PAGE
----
Buttner: Working with the steady cam since 1988 was the best preparation. The producer was afraid that it might be too much stress for me, so he recommended that I join a gym to get in shape. I was already enrolled, but never went, so the producer joined as well, to oversee my workout. In the end, he was there more than I was. I had a very odd schedule, so they were never there at the same time anyway.
iW: How many extras were used in the film? And how many crew members?
Buttner: There were 1300 extras and 186 actors. My crew included 10 for the camera and recording system, 14 lighting men, and 22 assistant directors. The ADs were most important because they rehearsed with the single actors and extras in factory hall, never in the Hermitage. I want to clarify that when we said that we didn’t have a rehearsal that means no full dress rehearsal. The dancing, the waltz, the hundreds of people at the ball, these were rehearsed with the AD.
iW: There is this feeling, when you are watching the movie of how important this film is, how it’s making history. As you watch the film, I couldn’t believe you were able to do this.. It’s very exhausting to watch. You hope nothing bad happens. At the end, you can see that the Marquis [Sergei Dreiden] is exhausted, but there is a moment of exaltation that you can see on his face, this expression of relief that it was pulled off. I was also wondering what you, Sokurov, and Dreiden must have been thinking?
Buttner: Sokurov intended for the actor to portray this feeling of working at something for years, and now it’s over. But at the same time it was intended to show relaxation and relief. It was an improvisation, but it didn’t look improvised, it fit perfectly. It was really a challenge, because I had to see everything. I had to see the actions of the actors, and view all the extras, which was difficult, because I had never seen them before, because I had never been to any of the rehearsals. I had to be flexible, but the film was not supposed to show any kind of distraction.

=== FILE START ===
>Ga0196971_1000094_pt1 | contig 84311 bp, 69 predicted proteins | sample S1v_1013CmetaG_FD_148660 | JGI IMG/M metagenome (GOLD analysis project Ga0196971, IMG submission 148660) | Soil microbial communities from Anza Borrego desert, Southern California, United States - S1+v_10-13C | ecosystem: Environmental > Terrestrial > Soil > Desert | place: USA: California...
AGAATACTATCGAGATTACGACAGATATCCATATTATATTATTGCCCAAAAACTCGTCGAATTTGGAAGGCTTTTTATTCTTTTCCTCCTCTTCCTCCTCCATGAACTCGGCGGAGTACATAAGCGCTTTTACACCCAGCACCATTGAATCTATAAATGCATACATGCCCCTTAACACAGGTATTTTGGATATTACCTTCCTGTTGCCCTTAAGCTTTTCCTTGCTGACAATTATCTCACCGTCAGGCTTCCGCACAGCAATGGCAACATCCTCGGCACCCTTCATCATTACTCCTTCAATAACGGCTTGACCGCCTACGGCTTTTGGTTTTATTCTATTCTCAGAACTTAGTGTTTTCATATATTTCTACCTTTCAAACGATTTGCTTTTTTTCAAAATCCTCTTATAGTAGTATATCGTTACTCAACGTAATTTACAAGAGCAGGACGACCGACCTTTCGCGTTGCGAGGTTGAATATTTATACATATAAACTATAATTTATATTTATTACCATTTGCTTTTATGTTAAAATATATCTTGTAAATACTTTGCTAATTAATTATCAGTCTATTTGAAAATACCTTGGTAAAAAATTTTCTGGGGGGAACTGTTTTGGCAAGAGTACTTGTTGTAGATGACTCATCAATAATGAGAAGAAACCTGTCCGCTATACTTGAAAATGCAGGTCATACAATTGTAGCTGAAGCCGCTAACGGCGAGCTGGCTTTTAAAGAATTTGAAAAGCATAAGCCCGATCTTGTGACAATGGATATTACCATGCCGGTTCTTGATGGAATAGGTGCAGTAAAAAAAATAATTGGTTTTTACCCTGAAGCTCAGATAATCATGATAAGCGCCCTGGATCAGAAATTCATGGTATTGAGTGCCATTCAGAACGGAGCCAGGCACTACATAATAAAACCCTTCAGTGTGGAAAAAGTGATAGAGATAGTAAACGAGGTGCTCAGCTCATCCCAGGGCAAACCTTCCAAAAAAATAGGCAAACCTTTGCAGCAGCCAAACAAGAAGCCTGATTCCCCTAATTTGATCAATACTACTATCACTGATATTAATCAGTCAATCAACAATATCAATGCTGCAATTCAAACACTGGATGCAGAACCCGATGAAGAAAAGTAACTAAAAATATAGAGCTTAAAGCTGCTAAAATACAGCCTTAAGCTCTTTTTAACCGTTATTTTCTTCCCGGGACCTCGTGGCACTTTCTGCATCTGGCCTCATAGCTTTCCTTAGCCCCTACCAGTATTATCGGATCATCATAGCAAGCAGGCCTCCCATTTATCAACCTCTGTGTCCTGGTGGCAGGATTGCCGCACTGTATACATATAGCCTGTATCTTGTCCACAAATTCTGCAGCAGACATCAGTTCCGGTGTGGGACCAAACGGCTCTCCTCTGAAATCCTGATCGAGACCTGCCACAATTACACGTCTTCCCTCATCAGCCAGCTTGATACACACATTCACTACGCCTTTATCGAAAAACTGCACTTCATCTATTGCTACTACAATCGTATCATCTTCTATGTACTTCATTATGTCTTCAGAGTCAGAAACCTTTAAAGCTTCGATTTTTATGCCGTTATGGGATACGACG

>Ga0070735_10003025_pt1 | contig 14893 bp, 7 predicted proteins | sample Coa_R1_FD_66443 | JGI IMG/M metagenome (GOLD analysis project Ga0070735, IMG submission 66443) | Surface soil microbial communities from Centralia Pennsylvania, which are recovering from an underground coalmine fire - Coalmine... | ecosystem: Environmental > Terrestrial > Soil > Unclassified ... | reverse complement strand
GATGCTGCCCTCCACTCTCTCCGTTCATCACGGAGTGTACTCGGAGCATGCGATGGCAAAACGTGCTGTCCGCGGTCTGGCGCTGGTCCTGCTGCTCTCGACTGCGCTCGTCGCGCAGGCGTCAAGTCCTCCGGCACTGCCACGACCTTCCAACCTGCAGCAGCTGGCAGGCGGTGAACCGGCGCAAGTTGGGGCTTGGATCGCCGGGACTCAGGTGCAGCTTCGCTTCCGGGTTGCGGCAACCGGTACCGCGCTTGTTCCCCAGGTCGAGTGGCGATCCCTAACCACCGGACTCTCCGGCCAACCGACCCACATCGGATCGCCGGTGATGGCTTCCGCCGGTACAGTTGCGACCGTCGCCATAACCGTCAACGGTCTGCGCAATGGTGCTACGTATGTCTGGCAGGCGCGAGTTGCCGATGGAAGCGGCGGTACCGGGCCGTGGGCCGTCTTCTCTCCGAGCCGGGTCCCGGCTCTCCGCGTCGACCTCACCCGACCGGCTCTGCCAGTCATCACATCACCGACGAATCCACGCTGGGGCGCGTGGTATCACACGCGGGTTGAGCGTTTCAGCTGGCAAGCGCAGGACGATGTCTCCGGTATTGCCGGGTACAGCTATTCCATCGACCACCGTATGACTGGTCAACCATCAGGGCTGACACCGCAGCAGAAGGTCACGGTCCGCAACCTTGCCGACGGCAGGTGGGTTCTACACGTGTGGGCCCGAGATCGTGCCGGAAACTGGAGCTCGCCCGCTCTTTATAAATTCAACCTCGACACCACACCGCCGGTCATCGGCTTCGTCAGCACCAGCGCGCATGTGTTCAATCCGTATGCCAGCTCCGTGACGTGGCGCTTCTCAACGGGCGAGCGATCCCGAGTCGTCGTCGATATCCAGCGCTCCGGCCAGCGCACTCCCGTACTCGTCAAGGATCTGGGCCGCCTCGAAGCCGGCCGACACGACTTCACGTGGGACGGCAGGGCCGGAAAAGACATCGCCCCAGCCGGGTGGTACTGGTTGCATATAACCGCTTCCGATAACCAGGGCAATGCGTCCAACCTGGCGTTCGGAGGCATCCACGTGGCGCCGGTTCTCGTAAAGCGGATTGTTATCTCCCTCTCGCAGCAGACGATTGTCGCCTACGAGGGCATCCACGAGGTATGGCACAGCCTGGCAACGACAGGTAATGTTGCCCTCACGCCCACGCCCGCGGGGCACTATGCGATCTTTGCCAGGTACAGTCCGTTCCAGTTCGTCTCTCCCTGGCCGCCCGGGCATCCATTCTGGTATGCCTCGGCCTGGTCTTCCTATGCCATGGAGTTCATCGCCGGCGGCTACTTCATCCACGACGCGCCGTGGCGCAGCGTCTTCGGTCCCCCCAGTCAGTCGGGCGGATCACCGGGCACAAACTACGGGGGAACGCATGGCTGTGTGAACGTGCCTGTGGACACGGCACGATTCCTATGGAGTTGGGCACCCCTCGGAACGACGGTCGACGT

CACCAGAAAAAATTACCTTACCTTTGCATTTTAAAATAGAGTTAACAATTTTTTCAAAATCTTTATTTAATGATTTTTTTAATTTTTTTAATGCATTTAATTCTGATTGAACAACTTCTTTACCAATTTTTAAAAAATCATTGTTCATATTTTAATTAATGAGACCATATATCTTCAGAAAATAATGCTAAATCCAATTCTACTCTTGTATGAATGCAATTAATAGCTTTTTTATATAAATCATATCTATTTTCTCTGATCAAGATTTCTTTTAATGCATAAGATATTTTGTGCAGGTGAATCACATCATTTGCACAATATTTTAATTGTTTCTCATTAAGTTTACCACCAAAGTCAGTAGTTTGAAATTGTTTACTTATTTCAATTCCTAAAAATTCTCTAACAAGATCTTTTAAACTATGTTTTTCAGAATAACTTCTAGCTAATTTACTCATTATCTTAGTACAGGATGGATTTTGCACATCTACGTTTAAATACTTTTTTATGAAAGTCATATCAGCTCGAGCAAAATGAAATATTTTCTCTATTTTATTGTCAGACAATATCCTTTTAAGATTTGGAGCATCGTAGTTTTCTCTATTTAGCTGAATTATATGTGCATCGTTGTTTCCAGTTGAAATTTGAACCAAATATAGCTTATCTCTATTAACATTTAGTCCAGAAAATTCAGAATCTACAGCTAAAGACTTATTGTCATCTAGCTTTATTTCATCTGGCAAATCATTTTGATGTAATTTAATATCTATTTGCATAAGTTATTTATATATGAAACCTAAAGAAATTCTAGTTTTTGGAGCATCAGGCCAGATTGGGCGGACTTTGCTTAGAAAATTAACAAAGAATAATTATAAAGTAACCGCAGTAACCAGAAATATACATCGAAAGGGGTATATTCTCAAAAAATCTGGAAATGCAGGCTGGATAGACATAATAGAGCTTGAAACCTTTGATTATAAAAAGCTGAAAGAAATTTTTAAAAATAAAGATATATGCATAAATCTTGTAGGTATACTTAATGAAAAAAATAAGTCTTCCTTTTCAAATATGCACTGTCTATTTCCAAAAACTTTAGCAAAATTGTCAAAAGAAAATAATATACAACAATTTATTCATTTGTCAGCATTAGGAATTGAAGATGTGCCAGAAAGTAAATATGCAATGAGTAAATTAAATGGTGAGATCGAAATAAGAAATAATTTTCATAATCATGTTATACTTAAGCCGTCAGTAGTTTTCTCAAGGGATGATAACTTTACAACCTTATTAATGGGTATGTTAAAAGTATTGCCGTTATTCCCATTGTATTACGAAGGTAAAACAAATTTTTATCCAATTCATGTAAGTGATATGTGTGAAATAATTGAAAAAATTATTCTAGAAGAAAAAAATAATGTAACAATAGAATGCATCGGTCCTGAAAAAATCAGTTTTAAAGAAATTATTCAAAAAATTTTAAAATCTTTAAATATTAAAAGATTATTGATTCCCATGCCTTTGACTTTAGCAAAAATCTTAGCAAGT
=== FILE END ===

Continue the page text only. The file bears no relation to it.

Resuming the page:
iW: Once you finished the shot, how did you feel?
Buttner: I was thoroughly exhausted, and at that moment I didn’t feel totally satisfied, I had known of tiny mistakes that had happened of which only Sokurov and I were aware. He was not satisfied either. He had to speak the crew, but at the same time direct the actors, sometimes it was not as synchronized as he wanted it to be.
iW: Have you and Sokurov changed your minds? Are you now satisfied with the film?
Buttner: For a conventional film you have between 40 and 80 days of filming, minimum, it’s almost impossible that small mistakes won’t happen. I knew that they would have to correct things in post-production, since 45 rooms had to be lit in 26 hours, That’s why they knew from the beginning that the finest shades of lighting would be difficult to achieve. They had to create a light to make it possible for them to work with the imperfections and clarify them in post-production.
iW: Would you do a film like this again?
Buttner: It all depends on the director and the story, and more time for rehearsal. Yes, maybe. But I would want to do something completely different, more traditional. This was more like a play. I would like to do a more dramatic film.